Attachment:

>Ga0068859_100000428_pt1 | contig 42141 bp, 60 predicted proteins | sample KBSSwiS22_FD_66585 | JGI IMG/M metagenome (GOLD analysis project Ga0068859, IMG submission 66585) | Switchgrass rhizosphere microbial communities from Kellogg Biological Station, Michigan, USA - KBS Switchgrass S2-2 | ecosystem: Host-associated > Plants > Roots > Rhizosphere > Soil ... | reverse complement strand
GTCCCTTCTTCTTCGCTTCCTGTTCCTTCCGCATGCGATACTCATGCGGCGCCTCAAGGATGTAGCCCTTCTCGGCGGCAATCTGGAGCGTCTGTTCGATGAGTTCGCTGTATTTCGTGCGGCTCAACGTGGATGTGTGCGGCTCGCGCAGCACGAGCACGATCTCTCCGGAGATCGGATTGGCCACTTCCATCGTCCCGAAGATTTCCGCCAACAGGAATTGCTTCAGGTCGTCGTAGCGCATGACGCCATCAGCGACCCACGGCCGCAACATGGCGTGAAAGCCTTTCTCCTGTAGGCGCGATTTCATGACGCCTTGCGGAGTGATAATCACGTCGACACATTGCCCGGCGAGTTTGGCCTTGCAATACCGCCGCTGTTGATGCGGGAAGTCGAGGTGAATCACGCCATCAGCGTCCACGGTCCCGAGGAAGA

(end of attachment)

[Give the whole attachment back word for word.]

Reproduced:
>Ga0068859_100000428_pt1 | contig 42141 bp, 60 predicted proteins | sample KBSSwiS22_FD_66585 | JGI IMG/M metagenome (GOLD analysis project Ga0068859, IMG submission 66585) | Switchgrass rhizosphere microbial communities from Kellogg Biological Station, Michigan, USA - KBS Switchgrass S2-2 | ecosystem: Host-associated > Plants > Roots > Rhizosphere > Soil ... | reverse complement strand
GTCCCTTCTTCTTCGCTTCCTGTTCCTTCCGCATGCGATACTCATGCGGCGCCTCAAGGATGTAGCCCTTCTCGGCGGCAATCTGGAGCGTCTGTTCGATGAGTTCGCTGTATTTCGTGCGGCTCAACGTGGATGTGTGCGGCTCGCGCAGCACGAGCACGATCTCTCCGGAGATCGGATTGGCCACTTCCATCGTCCCGAAGATTTCCGCCAACAGGAATTGCTTCAGGTCGTCGTAGCGCATGACGCCATCAGCGACCCACGGCCGCAACATGGCGTGAAAGCCTTTCTCCTGTAGGCGCGATTTCATGACGCCTTGCGGAGTGATAATCACGTCGACACATTGCCCGGCGAGTTTGGCCTTGCAATACCGCCGCTGTTGATGCGGGAAGTCGAGGTGAATCACGCCATCAGCGTCCACGGTCCCGAGGAAGA